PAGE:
Congress misses deadline, interest rates double on student loans

Hang on for a minute...we're trying to find some more stories you might like.


Email This Story






July 1 marked the deadline for Congress to act in order to prevent interest rates on student loans from doubling. The interest rate, which has been a fixed 3.4 since 2007, will now be 6.8 percent.

“I think it’s ridiculous how Congress can’t make a decision about giving students a break on their loans,” Sarah Beckman, a senior broadcast journalism major at Illinois State University, said. “What they don’t realize is that their indecision will cause students, which are future voters, to have a negative outlook on their government.”

The House passed the Smarter Solutions for Student Act in May, which would make interest rates on federal Stafford loans market-based. However, the White House and Senate Democrats oppose the bill despite Republican claims that it is a compromise and similar to the White Houses’ plan since both would tie interest rates to Treasury bond rates.

There are important aspects of the House bill that are different from the White House proposal and concern Democrats. While the White House plan would lock in rates when students take out a loan, the Smarter Solutions for Student Act would allow rates to change from year-to-year.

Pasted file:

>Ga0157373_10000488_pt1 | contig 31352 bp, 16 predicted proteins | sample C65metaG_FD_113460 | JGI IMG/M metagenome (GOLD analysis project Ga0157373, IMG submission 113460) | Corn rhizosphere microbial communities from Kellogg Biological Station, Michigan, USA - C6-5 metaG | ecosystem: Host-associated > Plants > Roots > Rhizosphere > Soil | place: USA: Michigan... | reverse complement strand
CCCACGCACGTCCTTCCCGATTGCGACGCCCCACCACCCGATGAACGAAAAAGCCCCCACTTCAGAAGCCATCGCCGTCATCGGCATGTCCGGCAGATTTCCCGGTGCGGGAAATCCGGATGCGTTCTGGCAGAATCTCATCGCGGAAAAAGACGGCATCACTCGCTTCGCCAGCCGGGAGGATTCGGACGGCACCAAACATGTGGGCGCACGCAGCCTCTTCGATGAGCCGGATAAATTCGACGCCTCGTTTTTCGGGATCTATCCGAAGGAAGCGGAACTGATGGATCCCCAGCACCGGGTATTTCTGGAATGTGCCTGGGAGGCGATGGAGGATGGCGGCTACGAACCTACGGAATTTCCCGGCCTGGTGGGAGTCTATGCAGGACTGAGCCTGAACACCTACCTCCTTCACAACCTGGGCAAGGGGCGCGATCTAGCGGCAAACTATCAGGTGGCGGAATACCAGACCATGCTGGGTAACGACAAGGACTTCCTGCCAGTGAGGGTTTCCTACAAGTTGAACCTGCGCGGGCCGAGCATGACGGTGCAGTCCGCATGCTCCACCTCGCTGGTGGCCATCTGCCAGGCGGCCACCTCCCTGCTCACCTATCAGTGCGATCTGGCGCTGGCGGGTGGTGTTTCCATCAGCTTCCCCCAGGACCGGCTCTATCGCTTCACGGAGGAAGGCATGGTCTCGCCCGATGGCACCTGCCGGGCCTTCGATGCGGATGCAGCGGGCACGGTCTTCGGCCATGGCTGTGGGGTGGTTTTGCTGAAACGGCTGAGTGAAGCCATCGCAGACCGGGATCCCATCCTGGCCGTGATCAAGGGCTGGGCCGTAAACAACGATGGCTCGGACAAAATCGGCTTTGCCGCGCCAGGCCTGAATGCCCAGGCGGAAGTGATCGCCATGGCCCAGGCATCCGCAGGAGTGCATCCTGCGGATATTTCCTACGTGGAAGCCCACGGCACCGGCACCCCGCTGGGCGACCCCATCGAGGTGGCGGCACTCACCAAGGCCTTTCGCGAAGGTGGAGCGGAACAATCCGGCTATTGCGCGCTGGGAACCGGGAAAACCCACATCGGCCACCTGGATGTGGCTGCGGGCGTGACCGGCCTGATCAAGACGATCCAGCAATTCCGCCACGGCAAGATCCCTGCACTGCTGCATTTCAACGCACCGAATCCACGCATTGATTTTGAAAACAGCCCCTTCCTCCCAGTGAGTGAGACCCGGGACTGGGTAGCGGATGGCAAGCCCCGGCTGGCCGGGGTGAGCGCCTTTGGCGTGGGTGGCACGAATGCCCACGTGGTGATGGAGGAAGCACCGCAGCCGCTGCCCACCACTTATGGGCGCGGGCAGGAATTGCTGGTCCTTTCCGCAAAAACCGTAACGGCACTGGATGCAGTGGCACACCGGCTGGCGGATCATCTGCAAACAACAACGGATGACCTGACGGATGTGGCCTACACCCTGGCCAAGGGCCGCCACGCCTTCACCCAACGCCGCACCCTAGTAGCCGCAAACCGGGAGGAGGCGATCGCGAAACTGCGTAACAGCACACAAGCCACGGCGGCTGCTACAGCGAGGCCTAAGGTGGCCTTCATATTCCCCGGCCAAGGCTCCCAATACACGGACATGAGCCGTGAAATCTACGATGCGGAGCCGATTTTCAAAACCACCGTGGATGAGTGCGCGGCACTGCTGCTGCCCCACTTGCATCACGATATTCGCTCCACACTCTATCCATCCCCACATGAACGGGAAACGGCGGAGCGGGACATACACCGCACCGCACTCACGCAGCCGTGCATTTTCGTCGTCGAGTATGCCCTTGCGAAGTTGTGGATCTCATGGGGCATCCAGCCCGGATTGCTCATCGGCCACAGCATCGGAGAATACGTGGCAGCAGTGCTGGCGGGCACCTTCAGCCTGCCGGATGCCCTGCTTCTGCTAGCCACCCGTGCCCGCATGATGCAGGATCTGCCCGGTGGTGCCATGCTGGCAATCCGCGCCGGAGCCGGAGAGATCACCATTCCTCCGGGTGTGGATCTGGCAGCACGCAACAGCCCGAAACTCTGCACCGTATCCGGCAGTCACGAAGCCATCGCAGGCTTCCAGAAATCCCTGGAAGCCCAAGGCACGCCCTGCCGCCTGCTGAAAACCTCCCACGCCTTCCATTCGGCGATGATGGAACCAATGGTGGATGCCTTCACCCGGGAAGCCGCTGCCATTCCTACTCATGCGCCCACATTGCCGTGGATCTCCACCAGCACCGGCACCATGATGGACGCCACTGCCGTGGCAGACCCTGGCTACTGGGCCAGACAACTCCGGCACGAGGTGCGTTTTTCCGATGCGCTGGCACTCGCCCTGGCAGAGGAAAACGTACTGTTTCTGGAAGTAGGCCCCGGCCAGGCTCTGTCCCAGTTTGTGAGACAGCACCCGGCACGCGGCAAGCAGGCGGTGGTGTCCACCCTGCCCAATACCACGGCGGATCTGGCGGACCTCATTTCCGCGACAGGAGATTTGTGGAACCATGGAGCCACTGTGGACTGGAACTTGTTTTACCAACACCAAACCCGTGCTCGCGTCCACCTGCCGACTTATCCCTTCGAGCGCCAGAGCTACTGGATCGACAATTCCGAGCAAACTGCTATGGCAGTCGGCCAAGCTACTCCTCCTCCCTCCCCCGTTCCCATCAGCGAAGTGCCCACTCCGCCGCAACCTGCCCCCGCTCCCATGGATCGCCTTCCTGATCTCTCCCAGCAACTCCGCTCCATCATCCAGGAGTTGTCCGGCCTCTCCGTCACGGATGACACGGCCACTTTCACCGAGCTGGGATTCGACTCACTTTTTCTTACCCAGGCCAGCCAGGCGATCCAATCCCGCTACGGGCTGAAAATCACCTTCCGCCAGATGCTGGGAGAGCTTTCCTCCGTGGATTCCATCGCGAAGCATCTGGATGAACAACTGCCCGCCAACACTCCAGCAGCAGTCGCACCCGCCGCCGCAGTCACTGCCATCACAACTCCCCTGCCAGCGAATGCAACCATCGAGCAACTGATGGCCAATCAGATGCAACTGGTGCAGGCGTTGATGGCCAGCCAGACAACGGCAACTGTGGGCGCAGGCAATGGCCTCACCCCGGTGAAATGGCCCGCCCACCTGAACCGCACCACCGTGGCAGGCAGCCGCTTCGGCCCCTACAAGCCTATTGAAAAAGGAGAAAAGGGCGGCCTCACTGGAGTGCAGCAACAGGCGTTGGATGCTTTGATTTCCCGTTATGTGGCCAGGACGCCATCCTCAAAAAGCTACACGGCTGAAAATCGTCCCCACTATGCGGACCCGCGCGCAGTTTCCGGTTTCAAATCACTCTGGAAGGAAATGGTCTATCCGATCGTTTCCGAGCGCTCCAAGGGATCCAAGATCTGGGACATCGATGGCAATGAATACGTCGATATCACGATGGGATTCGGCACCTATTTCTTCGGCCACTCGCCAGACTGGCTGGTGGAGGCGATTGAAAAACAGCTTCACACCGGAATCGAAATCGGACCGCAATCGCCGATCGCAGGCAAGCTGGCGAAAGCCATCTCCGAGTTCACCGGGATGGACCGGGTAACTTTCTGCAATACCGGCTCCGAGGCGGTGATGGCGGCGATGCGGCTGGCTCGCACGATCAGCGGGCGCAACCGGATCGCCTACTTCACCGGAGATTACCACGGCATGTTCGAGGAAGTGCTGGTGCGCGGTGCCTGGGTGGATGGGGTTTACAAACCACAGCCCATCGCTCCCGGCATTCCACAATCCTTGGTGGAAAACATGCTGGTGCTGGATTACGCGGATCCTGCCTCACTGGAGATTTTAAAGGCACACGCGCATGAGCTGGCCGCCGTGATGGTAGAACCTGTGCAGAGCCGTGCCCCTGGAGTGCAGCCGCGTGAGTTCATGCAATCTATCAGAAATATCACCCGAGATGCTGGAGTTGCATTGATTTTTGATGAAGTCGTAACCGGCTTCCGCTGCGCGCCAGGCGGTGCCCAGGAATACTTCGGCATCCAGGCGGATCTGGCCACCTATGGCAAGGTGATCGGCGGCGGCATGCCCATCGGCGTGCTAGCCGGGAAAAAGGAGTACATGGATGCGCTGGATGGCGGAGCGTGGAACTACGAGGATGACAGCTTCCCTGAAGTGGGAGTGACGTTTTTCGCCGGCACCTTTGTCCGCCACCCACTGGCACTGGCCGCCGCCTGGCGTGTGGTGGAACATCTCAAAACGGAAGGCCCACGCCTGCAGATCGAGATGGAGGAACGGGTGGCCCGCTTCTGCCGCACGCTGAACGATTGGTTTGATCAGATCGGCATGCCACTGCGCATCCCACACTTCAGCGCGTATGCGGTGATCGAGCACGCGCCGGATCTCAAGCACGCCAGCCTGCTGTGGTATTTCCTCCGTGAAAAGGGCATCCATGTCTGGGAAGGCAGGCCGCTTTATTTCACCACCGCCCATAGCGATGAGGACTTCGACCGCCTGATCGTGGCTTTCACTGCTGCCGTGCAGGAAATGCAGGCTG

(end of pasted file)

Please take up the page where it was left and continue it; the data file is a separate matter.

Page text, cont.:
“Democrats have offered our colleagues multiple opportunities to freeze interest rates and ensure college remains in reach for millions of Americans,” House Minority Leader Nancy Pelosi said, according to The Hill. “Yet each time, Republicans said ‘no,’ choosing to push their plan to make college more expensive and saddle students and families with more debt.”

The Democrats’ solution has been to freeze the 3.4 percent interest rates for at least another year so that Congress can continue the debate and come to a reasonable long-term solution. However, these proposals have not been able to get the votes needed to pass either the House or Senate.

“Let’s make sure that we don’t charge so much in interest that the students are actually paying a tax to reduce the deficit,” Illinois Senator Dick Durbin said during an interview on WGN-TV.

Despite the apparent gloominess of the passing of the July 1 deadline, Congress still has time to act and make the expense of college a little more bearable for students this school year. Without a doubt, their failure to do anything has caused media outlets to disapprove and students to protest near the Capitol. If Congress does not come back from its recess with a change of heart and willingness to compromise, students will be stuck with the higher rate and the expectation that they should solve the government’s budget crisis.